So, let’s talk a bit more about the worthy Ford Transit Connect/X-wing fighter. Let’s cut to the chase – what was the Lamborghini Huracan like to drive? Well, before you can drive it, you have to work out where a few things are and how they work. I jump into a lot of cars for the first time and, apart from the occasional quirk, most things are where you expect them to be. Even in something exotic like a Bentley, the essential controls are fairly conventional once you have looked past all the wood and shiny stuff. Not so, with the Lamborghini (into which you have to lower yourself rather than jump). There are, for example, no indicator or windscreen wiper stalks. Instead, there are little switches on the steering wheel – like the indicators on a motorbike. Then there is the centre console where you would normally expect a gear selector and the letters P – R – N – D to be.  Again, not so with the Huracan. There’s no selector at all, just two buttons “P” and “M” and a funny little bridge affair over these buttons marked “R”. Incidentally, this centre console is made out of left over bits from a F-117 stealth fighter, all matt black geometric shapes at obtuse angles to each other (I assume the whole car is invisible to radar but the glaringly bright metallic yellow paint on this Huracan wouldn’t escape the Mk 1 eyeball too readily). Then there’s what is obviously a nuclear button because it is covered by a bright red, flip up guard. This guard prevents you from accidentally nuking North Korea before Donald Trump gives the nod. Actually, its the engine start button – Lamborghini owners must be prone to absent-mindedly starting their car’s engine so the Lambo engineers have thoughtfully put the guard there. Of course, this is all part of the drama and making you feel as if you are in some futuristic piece of military hardware or space craft.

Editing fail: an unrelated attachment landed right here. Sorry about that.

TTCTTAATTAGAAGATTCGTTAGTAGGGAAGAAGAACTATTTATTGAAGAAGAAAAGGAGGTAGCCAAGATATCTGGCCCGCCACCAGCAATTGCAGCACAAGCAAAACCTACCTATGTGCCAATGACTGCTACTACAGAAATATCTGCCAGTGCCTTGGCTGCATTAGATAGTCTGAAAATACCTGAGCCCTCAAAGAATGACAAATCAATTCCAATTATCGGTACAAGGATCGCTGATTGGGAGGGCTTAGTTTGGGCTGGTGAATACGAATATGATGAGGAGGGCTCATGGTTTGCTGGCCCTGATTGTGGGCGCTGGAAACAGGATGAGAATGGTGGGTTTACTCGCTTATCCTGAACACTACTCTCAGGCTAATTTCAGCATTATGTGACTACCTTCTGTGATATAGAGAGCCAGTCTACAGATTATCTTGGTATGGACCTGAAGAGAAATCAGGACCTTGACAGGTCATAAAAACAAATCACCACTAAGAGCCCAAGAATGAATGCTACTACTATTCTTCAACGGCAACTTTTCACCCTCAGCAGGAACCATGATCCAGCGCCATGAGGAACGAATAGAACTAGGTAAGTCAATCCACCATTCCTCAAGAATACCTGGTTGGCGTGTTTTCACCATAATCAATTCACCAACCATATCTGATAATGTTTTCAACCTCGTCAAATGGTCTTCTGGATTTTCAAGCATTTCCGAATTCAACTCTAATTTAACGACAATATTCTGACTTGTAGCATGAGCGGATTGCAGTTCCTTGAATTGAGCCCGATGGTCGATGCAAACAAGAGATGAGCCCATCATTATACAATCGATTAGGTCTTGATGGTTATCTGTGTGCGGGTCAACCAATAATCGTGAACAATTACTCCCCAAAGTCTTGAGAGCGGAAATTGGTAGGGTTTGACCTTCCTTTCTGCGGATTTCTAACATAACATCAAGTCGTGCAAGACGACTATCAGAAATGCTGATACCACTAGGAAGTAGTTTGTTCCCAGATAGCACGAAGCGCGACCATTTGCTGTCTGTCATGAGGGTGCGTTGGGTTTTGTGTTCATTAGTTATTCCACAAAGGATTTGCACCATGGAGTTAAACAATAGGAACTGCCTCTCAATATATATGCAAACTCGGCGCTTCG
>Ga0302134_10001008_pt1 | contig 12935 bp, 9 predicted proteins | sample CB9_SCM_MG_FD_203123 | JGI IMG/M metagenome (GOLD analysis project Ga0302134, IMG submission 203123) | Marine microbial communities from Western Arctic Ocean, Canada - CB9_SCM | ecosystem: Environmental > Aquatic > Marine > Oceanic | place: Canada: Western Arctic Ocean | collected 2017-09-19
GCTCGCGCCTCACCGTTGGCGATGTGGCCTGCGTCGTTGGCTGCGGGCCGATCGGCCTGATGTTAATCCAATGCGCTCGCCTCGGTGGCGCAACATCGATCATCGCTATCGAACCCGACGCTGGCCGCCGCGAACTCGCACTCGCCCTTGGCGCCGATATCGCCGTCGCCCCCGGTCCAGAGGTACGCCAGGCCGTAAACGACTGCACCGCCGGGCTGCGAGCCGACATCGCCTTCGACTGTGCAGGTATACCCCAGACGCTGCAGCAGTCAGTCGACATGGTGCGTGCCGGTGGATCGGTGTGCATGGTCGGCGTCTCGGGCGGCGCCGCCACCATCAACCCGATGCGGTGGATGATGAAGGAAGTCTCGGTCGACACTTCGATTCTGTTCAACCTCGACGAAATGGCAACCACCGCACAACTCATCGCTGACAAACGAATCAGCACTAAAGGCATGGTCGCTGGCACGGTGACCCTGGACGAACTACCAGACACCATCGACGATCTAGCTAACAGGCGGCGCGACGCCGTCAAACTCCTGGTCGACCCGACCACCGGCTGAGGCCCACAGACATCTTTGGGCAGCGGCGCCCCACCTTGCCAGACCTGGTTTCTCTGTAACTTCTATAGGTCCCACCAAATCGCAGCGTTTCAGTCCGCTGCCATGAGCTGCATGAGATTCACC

Huracan Pop Art
The futuristic Huracan. A proper supercar shape – as would be drawn by boys (big and small) the world over.


Huracan interior
The stealth-like cockpit complete with red guard for the nuclear button

Once you are settled in to the snug racing seat and had a nose around the cockpit, you can adjust things to your liking. First the wing mirrors which sit atop long stalks so you can see past the car’s wide haunches but these haunches still feature prominently in the rearward view. Then the central rear view mirror which peers through a very small slit of a rear windscreen. Now you are ready to go.